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Maternal metformin treatment in obese pregnancy alters priming of offspring metabolic dysfunction and non-alcoholic fatty liver disease in mice

Maternal metformin treatment in obese pregnancy alters priming of offspring metabolic dysfunction and non-alcoholic fatty liver disease in mice
Maternal metformin treatment in obese pregnancy alters priming of offspring metabolic dysfunction and non-alcoholic fatty liver disease in mice
Background: Interventions to protect offspring from the deleterious long-term effects of maternal obesity during pregnancy have been sought but have proven largely ineffective in humans. Metformin, an antidiabetic drug used to control gestational diabetes, failed to reduce obesity-associated fetal overgrowth in two human trials, yet long-term follow-up of these children will take many years. Thus, this thesis aims to characterize the effect of metformin on offspring in a mouse model of maternal obesity.

Methods: Female mice were fed normal chow (C; 7% kcal fat) or obesogenic high-fat diet (HF; 45% kcal fat) for 6 weeks prior to mating. Metformin (m) was given in drinking water (250mg/kg) to half of dams during pregnancy and lactation. Dam and fetal parameters were assessed in a subgroup at gestation day 16.5. At weaning, offspring received C or HF diet. Offspring metabolic parameters were assessed at 28 weeks, and offspring were killed and tissue collected at 30 weeks. Plasma metabolic and inflammatory markers and hepatic gene expression, lipid levels and pathology were evaluated.

Results: In fetuses, metformin treatment altered fetal hepatic gene expression and reduced fetal weight. Metformin had no effect on obese dam glucose homeostasis. In adult female offspring of obese dams, maternal metformin reduced adiposity, improved glucose homeostasis and reduced nonalcoholic fatty liver disease (NAFLD) severity. In adult male offspring of obese dams, metformin had no beneficial effects. In adult offspring of either sex born to lean dams, maternal metformin increased offspring adiposity, impaired glucose homeostasis and worsened NAFLD severity.

Conclusions: Metformin treatment in obese dams partially protects female offspring from the effects of maternal obesity, yet male offspring do not benefit. Offspring of metformin-treated lean dams, of either sex, have more severe metabolic disease. These data urge investigation of mechanisms priming adverse offspring responses to maternal metformin.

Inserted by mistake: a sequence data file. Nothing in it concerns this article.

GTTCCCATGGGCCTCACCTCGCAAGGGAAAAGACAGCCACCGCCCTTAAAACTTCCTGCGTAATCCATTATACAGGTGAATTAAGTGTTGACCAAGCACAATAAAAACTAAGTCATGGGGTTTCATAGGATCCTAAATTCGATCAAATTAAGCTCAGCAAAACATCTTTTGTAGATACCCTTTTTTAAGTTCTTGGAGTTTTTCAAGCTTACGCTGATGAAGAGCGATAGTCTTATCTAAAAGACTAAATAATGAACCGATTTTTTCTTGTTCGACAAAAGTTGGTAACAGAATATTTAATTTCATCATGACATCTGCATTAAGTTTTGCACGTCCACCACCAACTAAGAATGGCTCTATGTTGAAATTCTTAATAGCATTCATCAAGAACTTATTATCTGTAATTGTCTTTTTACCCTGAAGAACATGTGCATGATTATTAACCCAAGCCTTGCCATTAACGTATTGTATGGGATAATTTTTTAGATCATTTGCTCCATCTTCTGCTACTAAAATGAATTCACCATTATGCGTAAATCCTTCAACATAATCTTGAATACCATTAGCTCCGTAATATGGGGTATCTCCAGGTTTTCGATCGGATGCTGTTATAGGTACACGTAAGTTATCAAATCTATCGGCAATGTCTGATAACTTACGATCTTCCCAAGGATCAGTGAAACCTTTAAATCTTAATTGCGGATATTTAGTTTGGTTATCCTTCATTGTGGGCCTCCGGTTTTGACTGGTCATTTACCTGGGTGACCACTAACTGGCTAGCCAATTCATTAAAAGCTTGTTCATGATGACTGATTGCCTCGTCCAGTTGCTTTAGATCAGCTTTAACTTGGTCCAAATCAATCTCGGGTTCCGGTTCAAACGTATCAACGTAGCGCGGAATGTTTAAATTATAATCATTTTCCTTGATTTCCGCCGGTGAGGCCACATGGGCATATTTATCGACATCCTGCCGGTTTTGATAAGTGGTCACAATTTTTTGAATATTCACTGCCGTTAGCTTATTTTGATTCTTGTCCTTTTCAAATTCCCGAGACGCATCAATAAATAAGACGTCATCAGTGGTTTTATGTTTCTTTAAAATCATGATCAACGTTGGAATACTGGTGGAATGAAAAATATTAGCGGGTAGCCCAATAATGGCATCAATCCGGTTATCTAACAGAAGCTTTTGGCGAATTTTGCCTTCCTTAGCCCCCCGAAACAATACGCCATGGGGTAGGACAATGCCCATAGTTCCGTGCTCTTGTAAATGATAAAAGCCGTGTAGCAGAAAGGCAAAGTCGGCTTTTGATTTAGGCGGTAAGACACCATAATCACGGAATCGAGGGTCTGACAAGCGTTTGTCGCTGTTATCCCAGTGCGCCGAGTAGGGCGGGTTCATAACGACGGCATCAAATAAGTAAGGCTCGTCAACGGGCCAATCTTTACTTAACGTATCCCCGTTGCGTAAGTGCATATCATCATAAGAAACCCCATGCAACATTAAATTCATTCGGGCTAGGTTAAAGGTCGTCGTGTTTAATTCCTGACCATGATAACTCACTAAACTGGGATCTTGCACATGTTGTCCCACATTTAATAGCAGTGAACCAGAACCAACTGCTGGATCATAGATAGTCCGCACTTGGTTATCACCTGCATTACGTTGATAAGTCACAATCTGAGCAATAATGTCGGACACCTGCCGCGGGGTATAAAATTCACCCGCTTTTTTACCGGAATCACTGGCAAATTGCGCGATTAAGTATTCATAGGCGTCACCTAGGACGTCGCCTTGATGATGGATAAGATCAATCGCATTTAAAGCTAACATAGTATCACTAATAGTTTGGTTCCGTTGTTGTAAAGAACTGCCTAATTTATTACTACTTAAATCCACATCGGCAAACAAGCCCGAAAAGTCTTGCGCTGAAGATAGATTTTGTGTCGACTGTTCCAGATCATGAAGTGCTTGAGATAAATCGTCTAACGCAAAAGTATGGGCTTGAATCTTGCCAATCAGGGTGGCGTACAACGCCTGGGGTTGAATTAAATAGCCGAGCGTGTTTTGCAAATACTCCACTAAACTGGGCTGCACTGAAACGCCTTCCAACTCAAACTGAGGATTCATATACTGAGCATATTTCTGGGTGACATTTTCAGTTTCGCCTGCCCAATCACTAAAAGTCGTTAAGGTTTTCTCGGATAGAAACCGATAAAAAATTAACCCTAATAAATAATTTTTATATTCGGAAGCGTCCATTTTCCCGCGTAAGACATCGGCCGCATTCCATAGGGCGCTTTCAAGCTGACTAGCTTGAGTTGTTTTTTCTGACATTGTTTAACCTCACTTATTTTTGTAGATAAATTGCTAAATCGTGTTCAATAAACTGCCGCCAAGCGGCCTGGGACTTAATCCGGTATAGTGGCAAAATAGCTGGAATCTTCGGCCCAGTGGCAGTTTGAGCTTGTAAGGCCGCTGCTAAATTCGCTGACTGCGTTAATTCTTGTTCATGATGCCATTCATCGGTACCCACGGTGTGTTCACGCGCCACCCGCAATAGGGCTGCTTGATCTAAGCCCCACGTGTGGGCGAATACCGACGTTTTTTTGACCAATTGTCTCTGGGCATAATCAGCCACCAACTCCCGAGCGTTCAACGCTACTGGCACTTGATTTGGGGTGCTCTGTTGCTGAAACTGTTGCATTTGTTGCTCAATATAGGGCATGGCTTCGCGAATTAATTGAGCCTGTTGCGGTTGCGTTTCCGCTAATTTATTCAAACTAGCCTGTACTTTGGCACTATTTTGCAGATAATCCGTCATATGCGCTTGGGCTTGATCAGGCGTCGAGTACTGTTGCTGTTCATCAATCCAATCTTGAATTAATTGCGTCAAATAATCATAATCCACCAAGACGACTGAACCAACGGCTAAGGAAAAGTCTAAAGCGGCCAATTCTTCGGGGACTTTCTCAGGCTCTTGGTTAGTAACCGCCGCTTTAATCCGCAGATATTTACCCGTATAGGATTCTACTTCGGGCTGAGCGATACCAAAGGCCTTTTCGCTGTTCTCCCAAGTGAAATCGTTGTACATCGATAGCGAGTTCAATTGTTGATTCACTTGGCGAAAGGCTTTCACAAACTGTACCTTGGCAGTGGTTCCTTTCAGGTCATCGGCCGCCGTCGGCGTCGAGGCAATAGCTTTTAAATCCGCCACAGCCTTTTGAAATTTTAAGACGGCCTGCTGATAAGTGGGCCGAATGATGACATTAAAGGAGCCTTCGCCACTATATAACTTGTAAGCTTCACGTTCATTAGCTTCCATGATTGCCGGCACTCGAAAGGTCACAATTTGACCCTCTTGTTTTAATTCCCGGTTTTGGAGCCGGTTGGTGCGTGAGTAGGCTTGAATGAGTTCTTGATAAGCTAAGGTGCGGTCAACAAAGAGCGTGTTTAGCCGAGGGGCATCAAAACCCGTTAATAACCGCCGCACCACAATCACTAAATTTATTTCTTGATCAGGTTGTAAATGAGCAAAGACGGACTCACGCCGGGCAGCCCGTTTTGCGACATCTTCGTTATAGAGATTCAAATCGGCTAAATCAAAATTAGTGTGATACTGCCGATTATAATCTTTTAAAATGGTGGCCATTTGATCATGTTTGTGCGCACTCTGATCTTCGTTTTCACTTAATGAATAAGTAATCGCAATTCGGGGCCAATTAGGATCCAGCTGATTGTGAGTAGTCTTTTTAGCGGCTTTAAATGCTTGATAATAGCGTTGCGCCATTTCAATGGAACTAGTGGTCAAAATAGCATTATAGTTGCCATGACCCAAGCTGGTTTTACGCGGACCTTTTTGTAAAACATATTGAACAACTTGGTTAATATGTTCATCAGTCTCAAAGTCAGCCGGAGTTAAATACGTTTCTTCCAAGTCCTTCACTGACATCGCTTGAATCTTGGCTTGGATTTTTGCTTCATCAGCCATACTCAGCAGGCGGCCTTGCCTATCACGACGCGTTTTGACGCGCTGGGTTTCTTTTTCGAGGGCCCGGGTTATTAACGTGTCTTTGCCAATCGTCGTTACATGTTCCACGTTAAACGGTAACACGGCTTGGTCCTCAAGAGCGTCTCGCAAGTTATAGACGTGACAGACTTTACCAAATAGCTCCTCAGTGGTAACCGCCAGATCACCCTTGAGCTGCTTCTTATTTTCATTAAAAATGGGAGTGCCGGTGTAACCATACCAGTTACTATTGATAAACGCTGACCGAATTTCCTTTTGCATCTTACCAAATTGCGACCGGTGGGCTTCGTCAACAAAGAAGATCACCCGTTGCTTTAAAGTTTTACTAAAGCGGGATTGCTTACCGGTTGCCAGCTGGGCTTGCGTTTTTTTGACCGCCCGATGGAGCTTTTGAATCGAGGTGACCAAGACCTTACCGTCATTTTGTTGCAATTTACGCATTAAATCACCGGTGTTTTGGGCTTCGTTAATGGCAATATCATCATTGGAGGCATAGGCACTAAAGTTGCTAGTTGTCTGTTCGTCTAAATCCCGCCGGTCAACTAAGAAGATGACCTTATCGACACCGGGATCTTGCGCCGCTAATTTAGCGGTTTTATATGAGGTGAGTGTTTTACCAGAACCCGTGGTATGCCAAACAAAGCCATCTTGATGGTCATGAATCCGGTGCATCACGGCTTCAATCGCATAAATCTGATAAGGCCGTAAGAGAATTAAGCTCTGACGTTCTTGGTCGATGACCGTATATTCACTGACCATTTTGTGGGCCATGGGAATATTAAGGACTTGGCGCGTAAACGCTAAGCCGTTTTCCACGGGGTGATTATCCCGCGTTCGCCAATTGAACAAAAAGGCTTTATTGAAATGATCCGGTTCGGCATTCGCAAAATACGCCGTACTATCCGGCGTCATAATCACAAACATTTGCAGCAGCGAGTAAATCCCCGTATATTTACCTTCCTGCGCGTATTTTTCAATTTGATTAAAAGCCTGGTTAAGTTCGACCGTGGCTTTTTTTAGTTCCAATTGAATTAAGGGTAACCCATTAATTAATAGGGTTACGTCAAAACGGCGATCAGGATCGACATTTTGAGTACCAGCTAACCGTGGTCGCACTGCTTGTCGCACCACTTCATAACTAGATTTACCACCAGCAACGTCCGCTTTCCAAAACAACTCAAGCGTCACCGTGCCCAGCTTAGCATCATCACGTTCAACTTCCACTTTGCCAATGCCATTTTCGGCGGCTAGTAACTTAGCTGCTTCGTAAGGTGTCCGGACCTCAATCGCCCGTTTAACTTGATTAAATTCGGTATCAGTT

University of Southampton
Thomas, Hugh
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Thomas, Hugh
a5cd108c-a73e-47fc-8832-0c2c3f313199
Byrne, Christopher
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Cagampang, Felino
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Thomas, Hugh (2017) Maternal metformin treatment in obese pregnancy alters priming of offspring metabolic dysfunction and non-alcoholic fatty liver disease in mice. University of Southampton, Doctoral Thesis, 251pp.

Record type: Thesis (Doctoral)

Abstract

Background: Interventions to protect offspring from the deleterious long-term effects of maternal obesity during pregnancy have been sought but have proven largely ineffective in humans. Metformin, an antidiabetic drug used to control gestational diabetes, failed to reduce obesity-associated fetal overgrowth in two human trials, yet long-term follow-up of these children will take many years. Thus, this thesis aims to characterize the effect of metformin on offspring in a mouse model of maternal obesity.

Methods: Female mice were fed normal chow (C; 7% kcal fat) or obesogenic high-fat diet (HF; 45% kcal fat) for 6 weeks prior to mating. Metformin (m) was given in drinking water (250mg/kg) to half of dams during pregnancy and lactation. Dam and fetal parameters were assessed in a subgroup at gestation day 16.5. At weaning, offspring received C or HF diet. Offspring metabolic parameters were assessed at 28 weeks, and offspring were killed and tissue collected at 30 weeks. Plasma metabolic and inflammatory markers and hepatic gene expression, lipid levels and pathology were evaluated.

Results: In fetuses, metformin treatment altered fetal hepatic gene expression and reduced fetal weight. Metformin had no effect on obese dam glucose homeostasis. In adult female offspring of obese dams, maternal metformin reduced adiposity, improved glucose homeostasis and reduced nonalcoholic fatty liver disease (NAFLD) severity. In adult male offspring of obese dams, metformin had no beneficial effects. In adult offspring of either sex born to lean dams, maternal metformin increased offspring adiposity, impaired glucose homeostasis and worsened NAFLD severity.

Conclusions: Metformin treatment in obese dams partially protects female offspring from the effects of maternal obesity, yet male offspring do not benefit. Offspring of metformin-treated lean dams, of either sex, have more severe metabolic disease. These data urge investigation of mechanisms priming adverse offspring responses to maternal metformin.

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Published date: March 2017

Identifiers

Local EPrints ID: 415500
URI: http://eprints.soton.ac.uk/id/eprint/415500
PURE UUID: 102c10b1-0afe-4dbd-874e-e1b0e550a737
ORCID for Christopher Byrne: ORCID iD orcid.org/0000-0001-6322-7753
ORCID for Felino Cagampang: ORCID iD orcid.org/0000-0003-4404-9853

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Date deposited: 13 Nov 2017 17:30
Last modified: 14 Mar 2019 01:48

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